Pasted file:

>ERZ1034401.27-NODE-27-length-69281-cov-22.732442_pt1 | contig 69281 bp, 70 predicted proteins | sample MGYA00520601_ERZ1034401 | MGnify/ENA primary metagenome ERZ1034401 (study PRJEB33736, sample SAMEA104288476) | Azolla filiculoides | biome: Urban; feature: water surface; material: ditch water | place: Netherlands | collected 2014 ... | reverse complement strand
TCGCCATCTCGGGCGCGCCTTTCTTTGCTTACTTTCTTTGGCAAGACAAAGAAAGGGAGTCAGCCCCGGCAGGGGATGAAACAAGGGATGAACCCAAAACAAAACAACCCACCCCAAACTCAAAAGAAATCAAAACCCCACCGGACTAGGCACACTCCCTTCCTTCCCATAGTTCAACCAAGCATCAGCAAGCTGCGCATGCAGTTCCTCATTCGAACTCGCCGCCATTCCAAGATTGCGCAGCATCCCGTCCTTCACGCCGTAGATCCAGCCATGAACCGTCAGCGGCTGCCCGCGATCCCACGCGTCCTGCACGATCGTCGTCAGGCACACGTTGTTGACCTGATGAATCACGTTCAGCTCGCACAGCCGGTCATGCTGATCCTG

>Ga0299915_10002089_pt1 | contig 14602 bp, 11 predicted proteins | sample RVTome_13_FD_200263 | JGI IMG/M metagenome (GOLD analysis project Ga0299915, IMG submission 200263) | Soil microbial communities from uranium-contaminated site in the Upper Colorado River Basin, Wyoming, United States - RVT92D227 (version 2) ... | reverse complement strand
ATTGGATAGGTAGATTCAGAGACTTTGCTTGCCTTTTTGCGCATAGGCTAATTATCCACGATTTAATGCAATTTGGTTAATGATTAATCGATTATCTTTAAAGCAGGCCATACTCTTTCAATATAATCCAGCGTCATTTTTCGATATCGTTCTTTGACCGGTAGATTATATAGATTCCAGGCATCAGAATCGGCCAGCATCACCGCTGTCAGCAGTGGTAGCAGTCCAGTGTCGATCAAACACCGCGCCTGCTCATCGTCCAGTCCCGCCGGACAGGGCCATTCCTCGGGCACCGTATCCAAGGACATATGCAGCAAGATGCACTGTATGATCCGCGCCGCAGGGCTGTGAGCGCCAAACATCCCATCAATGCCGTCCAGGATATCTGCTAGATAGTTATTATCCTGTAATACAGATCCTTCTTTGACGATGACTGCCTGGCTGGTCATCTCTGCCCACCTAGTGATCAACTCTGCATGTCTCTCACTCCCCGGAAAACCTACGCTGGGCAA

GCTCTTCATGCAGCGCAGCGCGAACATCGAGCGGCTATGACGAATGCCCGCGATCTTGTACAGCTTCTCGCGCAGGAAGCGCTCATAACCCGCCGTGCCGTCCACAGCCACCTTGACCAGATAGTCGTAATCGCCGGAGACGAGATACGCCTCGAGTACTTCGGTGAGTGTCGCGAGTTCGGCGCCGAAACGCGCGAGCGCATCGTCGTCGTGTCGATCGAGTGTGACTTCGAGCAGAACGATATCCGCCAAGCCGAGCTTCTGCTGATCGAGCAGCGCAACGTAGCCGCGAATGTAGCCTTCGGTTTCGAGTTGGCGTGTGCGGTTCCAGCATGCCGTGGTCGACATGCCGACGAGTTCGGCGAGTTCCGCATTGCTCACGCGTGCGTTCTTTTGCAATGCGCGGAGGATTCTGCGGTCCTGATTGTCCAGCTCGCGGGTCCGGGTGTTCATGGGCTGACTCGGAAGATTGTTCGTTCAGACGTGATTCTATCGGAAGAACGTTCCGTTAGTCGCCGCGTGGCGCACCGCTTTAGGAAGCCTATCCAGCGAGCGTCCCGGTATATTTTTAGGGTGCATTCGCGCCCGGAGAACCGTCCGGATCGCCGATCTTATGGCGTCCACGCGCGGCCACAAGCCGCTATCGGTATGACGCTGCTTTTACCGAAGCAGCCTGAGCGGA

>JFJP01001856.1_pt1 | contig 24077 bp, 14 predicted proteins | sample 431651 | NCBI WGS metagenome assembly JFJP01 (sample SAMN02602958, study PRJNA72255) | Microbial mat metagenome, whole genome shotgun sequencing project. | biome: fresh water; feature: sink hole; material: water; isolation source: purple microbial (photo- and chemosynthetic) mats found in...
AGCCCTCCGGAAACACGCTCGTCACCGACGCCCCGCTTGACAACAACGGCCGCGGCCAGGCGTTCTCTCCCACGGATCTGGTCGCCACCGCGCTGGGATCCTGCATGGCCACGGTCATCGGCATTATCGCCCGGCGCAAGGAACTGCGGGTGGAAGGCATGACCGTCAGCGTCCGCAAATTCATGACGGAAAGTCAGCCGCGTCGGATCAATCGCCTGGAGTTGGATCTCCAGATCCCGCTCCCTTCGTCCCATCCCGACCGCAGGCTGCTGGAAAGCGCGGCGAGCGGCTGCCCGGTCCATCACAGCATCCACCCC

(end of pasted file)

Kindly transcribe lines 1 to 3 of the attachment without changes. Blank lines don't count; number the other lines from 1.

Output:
>ERZ1034401.27-NODE-27-length-69281-cov-22.732442_pt1 | contig 69281 bp, 70 predicted proteins | sample MGYA00520601_ERZ1034401 | MGnify/ENA primary metagenome ERZ1034401 (study PRJEB33736, sample SAMEA104288476) | Azolla filiculoides | biome: Urban; feature: water surface; material: ditch water | place: Netherlands | collected 2014 ... | reverse complement strand
TCGCCATCTCGGGCGCGCCTTTCTTTGCTTACTTTCTTTGGCAAGACAAAGAAAGGGAGTCAGCCCCGGCAGGGGATGAAACAAGGGATGAACCCAAAACAAAACAACCCACCCCAAACTCAAAAGAAATCAAAACCCCACCGGACTAGGCACACTCCCTTCCTTCCCATAGTTCAACCAAGCATCAGCAAGCTGCGCATGCAGTTCCTCATTCGAACTCGCCGCCATTCCAAGATTGCGCAGCATCCCGTCCTTCACGCCGTAGATCCAGCCATGAACCGTCAGCGGCTGCCCGCGATCCCACGCGTCCTGCACGATCGTCGTCAGGCACACGTTGTTGACCTGATGAATCACGTTCAGCTCGCACAGCCGGTCATGCTGATCCTG

>Ga0299915_10002089_pt1 | contig 14602 bp, 11 predicted proteins | sample RVTome_13_FD_200263 | JGI IMG/M metagenome (GOLD analysis project Ga0299915, IMG submission 200263) | Soil microbial communities from uranium-contaminated site in the Upper Colorado River Basin, Wyoming, United States - RVT92D227 (version 2) ... | reverse complement strand